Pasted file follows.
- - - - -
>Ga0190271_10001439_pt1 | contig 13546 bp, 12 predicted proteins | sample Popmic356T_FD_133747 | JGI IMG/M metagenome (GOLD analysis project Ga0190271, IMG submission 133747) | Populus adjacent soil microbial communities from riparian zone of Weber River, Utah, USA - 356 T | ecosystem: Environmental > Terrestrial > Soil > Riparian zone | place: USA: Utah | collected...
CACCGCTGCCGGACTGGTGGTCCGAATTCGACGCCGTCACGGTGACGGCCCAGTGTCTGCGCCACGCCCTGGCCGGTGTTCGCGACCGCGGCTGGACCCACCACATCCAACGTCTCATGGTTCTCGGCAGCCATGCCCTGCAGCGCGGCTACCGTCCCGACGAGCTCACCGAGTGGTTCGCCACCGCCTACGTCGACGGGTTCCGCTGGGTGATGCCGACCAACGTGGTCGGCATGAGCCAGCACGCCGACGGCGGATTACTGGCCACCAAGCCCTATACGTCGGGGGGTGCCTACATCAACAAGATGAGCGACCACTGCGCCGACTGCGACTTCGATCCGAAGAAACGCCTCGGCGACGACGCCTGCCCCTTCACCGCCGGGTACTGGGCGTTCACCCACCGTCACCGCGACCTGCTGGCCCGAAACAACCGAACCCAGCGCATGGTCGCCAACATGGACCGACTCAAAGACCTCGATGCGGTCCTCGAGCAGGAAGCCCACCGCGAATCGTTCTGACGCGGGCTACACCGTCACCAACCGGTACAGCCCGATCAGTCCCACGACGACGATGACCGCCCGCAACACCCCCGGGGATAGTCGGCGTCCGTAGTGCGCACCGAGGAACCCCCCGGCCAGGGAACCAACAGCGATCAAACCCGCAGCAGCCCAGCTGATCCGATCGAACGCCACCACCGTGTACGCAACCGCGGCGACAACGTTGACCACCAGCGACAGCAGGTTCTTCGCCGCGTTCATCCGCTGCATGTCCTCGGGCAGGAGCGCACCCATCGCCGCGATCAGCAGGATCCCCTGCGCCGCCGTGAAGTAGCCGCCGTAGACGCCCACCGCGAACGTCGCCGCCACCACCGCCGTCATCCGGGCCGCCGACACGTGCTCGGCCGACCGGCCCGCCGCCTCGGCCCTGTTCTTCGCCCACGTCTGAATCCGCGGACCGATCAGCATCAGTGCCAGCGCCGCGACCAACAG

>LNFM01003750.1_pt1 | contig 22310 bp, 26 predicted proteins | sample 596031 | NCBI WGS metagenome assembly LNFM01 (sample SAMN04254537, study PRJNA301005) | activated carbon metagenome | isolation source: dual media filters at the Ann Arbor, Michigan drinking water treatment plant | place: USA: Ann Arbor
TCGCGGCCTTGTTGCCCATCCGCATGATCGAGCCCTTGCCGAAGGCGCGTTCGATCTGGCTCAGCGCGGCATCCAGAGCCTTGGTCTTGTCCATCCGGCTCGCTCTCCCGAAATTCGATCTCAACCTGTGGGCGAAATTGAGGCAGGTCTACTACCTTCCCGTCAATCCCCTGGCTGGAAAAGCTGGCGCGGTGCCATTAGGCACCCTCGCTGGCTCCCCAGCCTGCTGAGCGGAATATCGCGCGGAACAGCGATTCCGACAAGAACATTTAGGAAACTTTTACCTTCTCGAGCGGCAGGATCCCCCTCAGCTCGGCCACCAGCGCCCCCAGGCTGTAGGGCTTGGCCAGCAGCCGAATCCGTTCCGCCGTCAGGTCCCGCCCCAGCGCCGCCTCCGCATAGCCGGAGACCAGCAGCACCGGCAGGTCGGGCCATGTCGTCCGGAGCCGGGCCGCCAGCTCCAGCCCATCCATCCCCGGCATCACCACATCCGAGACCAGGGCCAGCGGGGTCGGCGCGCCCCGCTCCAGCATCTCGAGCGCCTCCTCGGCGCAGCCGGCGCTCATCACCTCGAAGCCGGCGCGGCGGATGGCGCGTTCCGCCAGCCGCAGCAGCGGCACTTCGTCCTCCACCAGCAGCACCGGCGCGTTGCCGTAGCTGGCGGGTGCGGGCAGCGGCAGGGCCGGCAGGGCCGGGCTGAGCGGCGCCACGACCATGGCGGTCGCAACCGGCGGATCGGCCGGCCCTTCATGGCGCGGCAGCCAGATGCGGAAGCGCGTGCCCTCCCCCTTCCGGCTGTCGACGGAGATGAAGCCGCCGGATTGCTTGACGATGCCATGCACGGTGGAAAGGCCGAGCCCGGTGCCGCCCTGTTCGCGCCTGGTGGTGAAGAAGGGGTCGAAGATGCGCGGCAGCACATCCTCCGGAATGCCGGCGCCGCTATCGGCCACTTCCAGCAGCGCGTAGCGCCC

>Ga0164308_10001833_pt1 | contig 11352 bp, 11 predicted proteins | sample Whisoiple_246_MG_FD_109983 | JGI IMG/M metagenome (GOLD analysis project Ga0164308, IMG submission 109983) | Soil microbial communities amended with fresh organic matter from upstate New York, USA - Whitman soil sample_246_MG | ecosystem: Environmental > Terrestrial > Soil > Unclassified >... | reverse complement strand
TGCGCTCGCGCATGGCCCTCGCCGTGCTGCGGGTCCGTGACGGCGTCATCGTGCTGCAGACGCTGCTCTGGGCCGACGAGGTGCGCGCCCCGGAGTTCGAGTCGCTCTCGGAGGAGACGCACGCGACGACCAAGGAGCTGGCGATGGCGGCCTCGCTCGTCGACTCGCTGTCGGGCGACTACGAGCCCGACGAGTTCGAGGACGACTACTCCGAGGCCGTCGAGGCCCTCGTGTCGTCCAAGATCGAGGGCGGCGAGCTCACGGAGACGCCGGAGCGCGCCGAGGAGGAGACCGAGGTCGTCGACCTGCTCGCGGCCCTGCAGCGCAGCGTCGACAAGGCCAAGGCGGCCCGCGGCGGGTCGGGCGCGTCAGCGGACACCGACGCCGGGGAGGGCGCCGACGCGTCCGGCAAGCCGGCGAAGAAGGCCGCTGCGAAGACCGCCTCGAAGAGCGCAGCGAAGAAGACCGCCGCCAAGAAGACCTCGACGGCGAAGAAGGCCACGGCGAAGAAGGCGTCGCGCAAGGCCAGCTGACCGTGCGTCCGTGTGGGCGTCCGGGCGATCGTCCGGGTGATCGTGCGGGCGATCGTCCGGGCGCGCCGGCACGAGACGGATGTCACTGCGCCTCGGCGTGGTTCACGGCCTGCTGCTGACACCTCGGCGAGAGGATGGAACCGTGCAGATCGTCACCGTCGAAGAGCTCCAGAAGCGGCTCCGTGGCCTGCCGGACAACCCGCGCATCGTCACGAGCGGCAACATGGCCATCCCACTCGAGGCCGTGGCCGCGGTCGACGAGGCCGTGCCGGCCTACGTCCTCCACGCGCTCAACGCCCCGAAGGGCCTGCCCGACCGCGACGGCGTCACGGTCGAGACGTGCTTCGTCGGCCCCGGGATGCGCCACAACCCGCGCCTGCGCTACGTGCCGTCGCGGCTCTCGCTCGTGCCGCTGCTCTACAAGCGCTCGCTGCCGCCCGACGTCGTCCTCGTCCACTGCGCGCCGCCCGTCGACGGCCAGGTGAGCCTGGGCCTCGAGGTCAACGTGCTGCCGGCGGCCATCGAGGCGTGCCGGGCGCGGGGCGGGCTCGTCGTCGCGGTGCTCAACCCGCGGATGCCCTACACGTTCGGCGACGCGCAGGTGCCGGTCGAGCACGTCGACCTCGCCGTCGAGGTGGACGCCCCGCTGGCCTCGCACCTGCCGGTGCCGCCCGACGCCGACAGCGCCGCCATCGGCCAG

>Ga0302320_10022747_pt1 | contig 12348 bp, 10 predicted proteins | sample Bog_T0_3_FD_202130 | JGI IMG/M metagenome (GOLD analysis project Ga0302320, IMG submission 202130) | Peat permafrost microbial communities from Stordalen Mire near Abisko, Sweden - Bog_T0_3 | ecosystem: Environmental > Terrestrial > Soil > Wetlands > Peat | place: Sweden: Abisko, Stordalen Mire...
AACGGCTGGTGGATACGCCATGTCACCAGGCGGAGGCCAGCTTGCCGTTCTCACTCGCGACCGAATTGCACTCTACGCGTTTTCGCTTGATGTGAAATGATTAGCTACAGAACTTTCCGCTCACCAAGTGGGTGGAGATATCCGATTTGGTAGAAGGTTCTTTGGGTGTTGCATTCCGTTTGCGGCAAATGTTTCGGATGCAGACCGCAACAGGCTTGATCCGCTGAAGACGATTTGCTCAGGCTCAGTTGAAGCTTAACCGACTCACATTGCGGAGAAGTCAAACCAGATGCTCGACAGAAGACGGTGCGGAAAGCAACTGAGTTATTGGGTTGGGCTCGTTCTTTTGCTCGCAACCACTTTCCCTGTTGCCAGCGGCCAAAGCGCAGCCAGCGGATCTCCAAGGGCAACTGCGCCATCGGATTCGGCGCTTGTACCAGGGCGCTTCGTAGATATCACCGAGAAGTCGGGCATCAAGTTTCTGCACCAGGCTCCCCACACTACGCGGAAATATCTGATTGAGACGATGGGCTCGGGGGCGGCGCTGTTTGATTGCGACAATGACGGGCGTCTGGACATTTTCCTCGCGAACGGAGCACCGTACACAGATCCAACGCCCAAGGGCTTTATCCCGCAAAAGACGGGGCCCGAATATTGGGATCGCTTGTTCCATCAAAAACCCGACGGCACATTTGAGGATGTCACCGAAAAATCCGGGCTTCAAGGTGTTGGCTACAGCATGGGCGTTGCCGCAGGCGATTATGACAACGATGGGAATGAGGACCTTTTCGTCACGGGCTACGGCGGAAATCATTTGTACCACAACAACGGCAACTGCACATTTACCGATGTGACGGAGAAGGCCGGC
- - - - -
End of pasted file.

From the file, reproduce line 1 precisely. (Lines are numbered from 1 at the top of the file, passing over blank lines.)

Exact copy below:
>Ga0190271_10001439_pt1 | contig 13546 bp, 12 predicted proteins | sample Popmic356T_FD_133747 | JGI IMG/M metagenome (GOLD analysis project Ga0190271, IMG submission 133747) | Populus adjacent soil microbial communities from riparian zone of Weber River, Utah, USA - 356 T | ecosystem: Environmental > Terrestrial > Soil > Riparian zone | place: USA: Utah | collected...